Last November, a New York Times reporter called Real Networks to say Richard M. Smith, a privacy advocate from Brookline, Mass., had discovered the company could secretly track which songs its users were listening to.
The problem lay in RealJukebox, one of RealNetworks' most popular software programs.
RealJukebox lets users download music from the Internet onto their hard drives. But Smith found that the program also kept track of which CDs each user listened to, the number of songs stored on a hard drive and whether the music was stored using other RealNetworks programs.
RealNetworks executives said they compiled data from millions of users in aggregate but never traced the information back to individual users. They said individual identifiers were never stored or passed to other companies.
There is no independent evidence to suggest otherwise. Still, the incident prompted several lawsuits, some of which have been dismissed.
On the Friday afternoon they learned of the allegations, RealNetworks employees shifted into crisis mode.
"The depth of consumer concern was probably unrealized by the company," said David Brotherton, spokesman for RealNetworks. "When it became apparent, Maria stepped forward and organized the company's quick response. She was the lead executive in pulling the smartest people together to address the issue."
RealNetworks apologized for what Cantwell calls a misunderstanding and issued a free Internet patch to block the company's access to personal information. It launched an internal investigation and hired an external auditor.
"We joined in a dialogue to get other companies to do the same," Cantwell said. "We definitely wanted to get everybody's awareness of what we were trying to do and make sure every issue was being addressed."
RealNetworks has pledged not to sell or give away personal information. It hired a privacy officer, and publishes explainers on its Web sites detailing what information the company gleans when users download its software.
RealNetworks' customers can opt out of e-mail marketing updates and any communications their computers might have with RealNetworks. The software still works if customers register under a phony name and address.
But two weeks ago RealNetworks was in the news again for an incident involving RealDownload, a program that allows users to interrupt downloads without losing data. Again, it appeared software allowed the company to track individual customers' use habits.
"RealNetworks has been playing it very close to the edge," said Lauren Weinstein, co-founder of People For Internet Responsibility, a California-based privacy advocacy group.
Executives characterized the tracking technology as a bug and said it was never used. RealNetworks removed the feature and offered an updated version.
Senn objects to TV ads
Regardless of whether actual damage was done, RealNetworks has become a poster child for Internet privacy invasion - one of the hottest issues of the election year.
Some of that taint has followed Cantwell into her Senate race.
In television ads last month, Cantwell began promoting herself as an advocate for privacy. In one of the ads, she looks at the camera and says: "What you do on your computer should be your business and nobody else's."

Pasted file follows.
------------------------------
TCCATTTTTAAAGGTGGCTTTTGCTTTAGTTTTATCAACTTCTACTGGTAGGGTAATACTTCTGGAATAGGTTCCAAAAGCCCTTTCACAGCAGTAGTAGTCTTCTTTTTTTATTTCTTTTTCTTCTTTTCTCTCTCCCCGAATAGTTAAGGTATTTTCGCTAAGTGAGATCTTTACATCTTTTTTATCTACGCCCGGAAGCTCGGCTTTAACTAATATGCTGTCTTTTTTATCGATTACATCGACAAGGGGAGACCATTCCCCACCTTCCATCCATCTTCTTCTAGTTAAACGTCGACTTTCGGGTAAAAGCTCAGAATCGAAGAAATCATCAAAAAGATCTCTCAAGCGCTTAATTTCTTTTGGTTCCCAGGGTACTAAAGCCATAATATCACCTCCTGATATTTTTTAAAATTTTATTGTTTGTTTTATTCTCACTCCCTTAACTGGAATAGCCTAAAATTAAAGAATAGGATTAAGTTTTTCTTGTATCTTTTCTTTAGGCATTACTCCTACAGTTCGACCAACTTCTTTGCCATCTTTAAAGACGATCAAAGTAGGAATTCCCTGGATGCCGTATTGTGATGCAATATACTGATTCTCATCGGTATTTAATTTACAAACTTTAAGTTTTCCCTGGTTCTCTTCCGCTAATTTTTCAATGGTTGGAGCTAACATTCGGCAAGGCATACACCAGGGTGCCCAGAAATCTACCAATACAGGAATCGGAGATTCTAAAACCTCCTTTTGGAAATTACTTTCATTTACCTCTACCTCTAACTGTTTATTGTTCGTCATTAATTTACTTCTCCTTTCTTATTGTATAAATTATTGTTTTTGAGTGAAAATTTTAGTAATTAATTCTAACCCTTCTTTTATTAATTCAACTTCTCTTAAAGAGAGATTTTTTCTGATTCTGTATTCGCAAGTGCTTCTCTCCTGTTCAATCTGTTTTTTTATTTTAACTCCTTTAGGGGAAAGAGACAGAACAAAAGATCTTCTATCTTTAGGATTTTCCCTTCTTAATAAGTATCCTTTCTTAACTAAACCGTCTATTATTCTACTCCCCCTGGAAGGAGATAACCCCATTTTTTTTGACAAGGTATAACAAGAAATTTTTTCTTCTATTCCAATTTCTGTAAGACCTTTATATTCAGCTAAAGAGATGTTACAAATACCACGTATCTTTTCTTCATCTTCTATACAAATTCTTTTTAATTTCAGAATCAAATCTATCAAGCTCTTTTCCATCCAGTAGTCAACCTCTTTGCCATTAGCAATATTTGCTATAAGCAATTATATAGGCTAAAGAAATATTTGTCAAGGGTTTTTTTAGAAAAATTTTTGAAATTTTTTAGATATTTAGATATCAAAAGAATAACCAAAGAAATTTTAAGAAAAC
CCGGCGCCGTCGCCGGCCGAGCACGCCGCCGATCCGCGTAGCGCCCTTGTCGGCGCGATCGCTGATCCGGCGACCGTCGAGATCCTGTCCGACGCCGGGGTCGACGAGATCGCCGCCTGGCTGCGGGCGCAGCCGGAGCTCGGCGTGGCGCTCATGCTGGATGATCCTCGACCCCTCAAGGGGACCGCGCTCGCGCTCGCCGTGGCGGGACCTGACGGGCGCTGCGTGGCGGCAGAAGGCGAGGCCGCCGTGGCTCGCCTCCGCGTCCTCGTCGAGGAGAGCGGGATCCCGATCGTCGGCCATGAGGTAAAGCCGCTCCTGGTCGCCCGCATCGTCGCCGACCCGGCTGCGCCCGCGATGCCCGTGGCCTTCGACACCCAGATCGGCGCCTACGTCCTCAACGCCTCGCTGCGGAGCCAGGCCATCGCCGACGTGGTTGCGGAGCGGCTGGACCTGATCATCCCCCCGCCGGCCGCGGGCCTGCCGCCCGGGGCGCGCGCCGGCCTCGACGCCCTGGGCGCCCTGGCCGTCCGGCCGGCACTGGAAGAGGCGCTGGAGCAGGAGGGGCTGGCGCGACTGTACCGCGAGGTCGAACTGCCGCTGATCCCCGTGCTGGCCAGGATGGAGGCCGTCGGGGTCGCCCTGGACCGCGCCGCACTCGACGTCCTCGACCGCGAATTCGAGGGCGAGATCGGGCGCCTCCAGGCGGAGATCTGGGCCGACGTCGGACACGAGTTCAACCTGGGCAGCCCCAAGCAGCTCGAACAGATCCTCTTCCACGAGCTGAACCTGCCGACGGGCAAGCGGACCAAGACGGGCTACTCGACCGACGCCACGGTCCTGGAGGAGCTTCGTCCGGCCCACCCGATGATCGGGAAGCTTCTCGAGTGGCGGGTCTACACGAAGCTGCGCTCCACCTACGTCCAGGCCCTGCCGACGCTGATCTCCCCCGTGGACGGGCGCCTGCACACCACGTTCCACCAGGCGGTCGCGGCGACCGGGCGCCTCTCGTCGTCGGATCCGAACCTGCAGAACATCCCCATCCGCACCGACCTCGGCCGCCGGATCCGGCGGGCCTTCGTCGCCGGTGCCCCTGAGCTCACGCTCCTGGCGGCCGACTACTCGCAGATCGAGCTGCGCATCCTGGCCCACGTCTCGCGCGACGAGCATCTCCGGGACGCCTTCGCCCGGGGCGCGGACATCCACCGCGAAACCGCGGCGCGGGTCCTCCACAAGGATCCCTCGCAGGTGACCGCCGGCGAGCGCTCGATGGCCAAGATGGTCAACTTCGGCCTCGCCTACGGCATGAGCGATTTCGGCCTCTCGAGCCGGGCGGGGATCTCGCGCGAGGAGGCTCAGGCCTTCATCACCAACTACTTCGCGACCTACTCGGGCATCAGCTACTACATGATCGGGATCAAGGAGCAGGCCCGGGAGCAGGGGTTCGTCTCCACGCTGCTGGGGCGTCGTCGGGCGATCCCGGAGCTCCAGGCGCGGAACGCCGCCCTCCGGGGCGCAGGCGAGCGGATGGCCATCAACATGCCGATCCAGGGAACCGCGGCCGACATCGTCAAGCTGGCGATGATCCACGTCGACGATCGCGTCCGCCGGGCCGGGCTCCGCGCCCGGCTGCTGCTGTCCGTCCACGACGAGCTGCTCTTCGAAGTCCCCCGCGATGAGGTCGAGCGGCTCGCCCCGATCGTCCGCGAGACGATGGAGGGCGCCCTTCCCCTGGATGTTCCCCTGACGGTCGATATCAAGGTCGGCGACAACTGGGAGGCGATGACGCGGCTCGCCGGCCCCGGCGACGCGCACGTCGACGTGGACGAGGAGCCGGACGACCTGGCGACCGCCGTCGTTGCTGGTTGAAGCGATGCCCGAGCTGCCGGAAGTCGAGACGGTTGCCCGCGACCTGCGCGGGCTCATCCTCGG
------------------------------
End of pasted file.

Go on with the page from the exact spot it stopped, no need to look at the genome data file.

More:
But Senn last week accused Cantwell of hypocrisy and challenged her to pull the privacy ads.
"In terms of Internet privacy, RealNetworks has not had a good track record," Senn said. "My primary opponent was a top executive at that company. She has literally single-handedly created the need for legislation to protect privacy."
But Cantwell says the lessons she learned at RealNetworks would make her a valuable voice in the Senate. She pledges to work for laws that would require Internet companies to disclose how they collect and use personal data.
"I was convinced after seeing just how fast everything moves and the different players involved (in the high-tech industry), you'd get better protection and clarity with legislation," she said.
Her campaign Web site lists "Ten Things You Can Do To Protect Your Privacy."
Nationally respected privacy advocates have voiced concern that Cantwell is using Internet privacy as a campaign platform. "Certainly there are questions of sincerity there," said privacy advocate Weinstein.
But other advocates said they were satisfied with the steps RealNetworks has taken and now consider the company a leader in e-commerce disclosure.
"RealNetworks had a data (Exxon) Valdez, where data was spilling out and they were trying to clean it up. It was a major reputation crisis," said Dave Steer, a spokesman for Truste, a self-monitoring group created by the industry. "I am one of those people who believes people can have a shameful past and see the light and try to do the right thing. I think RealNetworks is one of those companies."
Other privacy advocates say Cantwell can't be blamed for something that happened in a huge company.
Even Richard Smith, the Massachusetts-based privacy consultant who put the spotlight on RealNetworks, said: "I wouldn't make a big deal out of it. I'd be more concerned about what she's saying now in terms of the larger picture as opposed to what she did at RealNetworks."
Dionne Searcey's phone message number is 206-464-2145. Her e-mail address is firstname.lastname@example.org.